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The Geospatial Web and Open Data: Trends, Issues and Applications. Paulo Alencar Computer Systems Group David R. Cheriton School of Computer Science University of Waterloo. Overview. Introduction A Web Science Project The Geospatial Web Issues in Open Data and the Geospatial Web

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The geospatial web and open data trends issues and applications

The Geospatial Web and Open Data:

Trends, Issues and Applications

Paulo AlencarComputer Systems GroupDavid R. Cheriton School of Computer ScienceUniversity of Waterloo


Overview

Overview

  • Introduction

  • A Web Science Project

  • The Geospatial Web

  • Issues in Open Data and the Geospatial Web

  • Successful Applications

  • Conclusion

Web Science

The Geospatial Web

Issues in Open Data

Applications


Overview1

Overview

  • Introduction

  • A Web Science Project

  • The Geospatial Web

  • Issues in Open Data and the Geospatial Web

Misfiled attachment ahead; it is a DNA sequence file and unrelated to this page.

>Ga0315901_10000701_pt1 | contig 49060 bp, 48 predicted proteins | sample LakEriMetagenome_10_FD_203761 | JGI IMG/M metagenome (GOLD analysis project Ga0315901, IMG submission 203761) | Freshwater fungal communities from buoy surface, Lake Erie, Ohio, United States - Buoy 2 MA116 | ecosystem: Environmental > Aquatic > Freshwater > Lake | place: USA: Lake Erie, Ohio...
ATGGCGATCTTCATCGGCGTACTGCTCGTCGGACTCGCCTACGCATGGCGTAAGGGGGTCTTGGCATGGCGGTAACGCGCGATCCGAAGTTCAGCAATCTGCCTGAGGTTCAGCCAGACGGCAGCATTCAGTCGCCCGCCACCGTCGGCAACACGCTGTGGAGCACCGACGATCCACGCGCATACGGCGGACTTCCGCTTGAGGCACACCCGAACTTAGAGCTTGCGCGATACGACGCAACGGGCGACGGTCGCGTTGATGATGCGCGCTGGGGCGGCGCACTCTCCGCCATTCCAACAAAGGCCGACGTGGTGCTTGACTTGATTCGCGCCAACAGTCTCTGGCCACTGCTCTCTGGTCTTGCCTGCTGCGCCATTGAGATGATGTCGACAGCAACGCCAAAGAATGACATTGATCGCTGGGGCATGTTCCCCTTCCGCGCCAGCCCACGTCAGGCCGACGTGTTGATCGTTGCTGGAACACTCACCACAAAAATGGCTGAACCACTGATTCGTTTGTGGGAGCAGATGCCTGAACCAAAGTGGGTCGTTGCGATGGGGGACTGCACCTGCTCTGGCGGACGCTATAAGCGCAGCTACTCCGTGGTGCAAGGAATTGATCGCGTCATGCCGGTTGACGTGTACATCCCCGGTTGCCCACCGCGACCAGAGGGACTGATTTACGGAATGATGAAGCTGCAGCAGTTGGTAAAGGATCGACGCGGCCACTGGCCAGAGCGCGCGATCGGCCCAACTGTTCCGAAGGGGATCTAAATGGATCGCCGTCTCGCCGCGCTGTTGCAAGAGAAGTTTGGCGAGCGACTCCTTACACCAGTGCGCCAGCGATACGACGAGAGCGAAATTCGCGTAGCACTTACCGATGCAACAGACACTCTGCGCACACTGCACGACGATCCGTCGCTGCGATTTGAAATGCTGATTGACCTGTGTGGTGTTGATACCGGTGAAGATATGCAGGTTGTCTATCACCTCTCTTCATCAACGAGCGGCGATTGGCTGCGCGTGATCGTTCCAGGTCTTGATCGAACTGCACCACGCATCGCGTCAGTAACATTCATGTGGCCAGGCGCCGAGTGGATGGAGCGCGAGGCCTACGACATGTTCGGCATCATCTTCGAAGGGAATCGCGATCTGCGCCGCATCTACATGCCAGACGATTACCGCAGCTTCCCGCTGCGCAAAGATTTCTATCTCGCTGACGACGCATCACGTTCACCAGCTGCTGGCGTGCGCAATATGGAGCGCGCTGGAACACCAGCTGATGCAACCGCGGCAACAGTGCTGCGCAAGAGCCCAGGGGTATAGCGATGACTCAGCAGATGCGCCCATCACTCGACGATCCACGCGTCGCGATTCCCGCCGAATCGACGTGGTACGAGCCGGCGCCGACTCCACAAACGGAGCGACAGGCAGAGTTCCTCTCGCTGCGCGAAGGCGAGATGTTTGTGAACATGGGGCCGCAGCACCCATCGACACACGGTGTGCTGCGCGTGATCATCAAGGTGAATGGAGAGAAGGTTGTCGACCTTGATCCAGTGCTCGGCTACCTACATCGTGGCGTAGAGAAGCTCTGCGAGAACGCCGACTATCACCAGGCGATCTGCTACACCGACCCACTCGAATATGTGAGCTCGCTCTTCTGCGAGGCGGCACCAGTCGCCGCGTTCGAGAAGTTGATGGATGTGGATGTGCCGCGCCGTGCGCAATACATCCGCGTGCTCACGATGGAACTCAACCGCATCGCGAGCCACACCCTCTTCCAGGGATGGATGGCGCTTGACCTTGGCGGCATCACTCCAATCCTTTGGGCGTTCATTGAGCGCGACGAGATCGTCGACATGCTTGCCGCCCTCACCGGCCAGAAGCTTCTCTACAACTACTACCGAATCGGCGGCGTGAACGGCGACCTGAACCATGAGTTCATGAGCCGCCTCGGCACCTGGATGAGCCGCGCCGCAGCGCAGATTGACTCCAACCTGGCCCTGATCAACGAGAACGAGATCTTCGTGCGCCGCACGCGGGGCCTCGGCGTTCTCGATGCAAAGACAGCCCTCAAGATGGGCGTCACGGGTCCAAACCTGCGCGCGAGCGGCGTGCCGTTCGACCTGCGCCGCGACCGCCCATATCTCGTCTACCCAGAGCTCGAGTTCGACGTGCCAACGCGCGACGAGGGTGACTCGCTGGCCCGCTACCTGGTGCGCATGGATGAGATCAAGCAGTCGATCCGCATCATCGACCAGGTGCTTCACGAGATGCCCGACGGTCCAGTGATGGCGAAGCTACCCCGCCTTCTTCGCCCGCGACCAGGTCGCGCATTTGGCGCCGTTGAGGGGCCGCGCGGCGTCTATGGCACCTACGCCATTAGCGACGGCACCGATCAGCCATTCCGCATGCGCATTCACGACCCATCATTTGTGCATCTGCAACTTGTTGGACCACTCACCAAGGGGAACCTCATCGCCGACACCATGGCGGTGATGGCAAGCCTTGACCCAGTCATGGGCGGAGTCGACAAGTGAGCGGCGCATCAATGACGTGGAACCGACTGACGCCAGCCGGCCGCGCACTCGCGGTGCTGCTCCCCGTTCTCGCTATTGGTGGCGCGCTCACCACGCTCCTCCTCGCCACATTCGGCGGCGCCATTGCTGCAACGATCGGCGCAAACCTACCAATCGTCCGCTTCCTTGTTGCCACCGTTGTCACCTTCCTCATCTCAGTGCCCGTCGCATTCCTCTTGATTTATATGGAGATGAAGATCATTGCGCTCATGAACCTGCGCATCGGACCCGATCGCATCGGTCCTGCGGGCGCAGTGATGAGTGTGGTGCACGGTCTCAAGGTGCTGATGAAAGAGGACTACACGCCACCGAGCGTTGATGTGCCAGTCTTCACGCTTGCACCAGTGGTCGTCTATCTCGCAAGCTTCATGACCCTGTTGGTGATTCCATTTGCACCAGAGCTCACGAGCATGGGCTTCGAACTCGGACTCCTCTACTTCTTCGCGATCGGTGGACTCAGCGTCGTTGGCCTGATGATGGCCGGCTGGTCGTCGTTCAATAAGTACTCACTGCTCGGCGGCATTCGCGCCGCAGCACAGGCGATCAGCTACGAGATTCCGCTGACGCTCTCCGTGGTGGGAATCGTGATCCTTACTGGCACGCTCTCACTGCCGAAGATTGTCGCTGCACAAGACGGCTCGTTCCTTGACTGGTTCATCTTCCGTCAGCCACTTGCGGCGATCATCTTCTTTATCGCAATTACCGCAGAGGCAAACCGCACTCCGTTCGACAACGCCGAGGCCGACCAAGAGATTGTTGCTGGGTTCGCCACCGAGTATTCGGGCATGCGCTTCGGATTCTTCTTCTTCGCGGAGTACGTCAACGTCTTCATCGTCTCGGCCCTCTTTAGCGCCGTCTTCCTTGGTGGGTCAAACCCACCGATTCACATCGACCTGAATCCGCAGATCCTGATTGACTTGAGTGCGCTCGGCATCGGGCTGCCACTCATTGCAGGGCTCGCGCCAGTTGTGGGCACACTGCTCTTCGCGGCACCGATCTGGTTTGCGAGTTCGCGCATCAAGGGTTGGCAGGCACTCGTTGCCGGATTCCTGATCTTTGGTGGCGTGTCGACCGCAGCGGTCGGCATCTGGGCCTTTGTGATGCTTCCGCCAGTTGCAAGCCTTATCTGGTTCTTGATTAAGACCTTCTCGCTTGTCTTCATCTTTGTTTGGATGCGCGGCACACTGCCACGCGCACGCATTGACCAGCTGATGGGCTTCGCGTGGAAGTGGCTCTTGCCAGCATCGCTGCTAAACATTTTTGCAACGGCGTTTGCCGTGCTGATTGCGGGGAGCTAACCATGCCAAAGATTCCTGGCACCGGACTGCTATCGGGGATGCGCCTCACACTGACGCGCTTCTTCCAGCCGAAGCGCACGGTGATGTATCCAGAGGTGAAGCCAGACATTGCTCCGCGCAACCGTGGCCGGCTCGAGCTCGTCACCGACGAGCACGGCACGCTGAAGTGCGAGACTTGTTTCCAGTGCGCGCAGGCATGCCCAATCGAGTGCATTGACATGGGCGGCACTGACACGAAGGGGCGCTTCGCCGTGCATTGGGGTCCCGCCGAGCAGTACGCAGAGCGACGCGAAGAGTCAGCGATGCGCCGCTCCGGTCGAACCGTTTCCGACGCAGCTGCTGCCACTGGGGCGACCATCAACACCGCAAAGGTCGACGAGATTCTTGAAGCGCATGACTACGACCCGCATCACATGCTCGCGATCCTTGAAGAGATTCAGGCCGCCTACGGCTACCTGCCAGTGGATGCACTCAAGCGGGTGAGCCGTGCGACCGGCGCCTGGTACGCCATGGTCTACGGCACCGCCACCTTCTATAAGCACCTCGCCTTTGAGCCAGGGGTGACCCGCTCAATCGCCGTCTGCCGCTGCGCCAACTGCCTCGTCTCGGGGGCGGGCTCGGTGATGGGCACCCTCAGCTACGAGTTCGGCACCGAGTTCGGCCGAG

• Successful Applications

  • Conclusion

Web Science

The Geospatial Web

Issues in Open Data

Applications


The world wide web

The World Wide Web


The world wide web1

The World Wide Web

  • The Web and the Internet have become an extraordinary platform for:

    - innovation

    - economic growth

    - social communication

  • A central backbone of the digital economy, which is expected to reach $4.2 trillion in the G20 economies by 2016.

  • The largest information construct in human history, which is revolutionizing the world by supporting novel software-intensive systems and applications in almost every area of human endeavor.


Web science

Web Science

  • A systems approach, in the sense of a large-scale system that may have emergent properties not predictable by analyzing micro technical and/or social effects.

  • Emergent properties:

    • e-mail -> instant messaging -> social networks (e. g., Facebook)

    • document transfer -> file-sharing (e. g., Napster) -> user-generated portals (e. g., Youtube)

  • Learning about the Web and its societal and business effects.

    Berners-Lee, T., Hall, W., Hendler, J., Shadbolt, N., and Wietzner, D. Creating a Science of the Web. Science 311 (2006).


Web science1

Web Science

Our focus: Web Science in the context of Information

and Communications Technology (ICT).


A web science project

A Web Science Project

Next Generation Approaches and Tools

Supported by the Ontario Research Fund – Research Excellence (ORF-RE)

Applicants: Cowan, Alencar, Lucena

Main participants: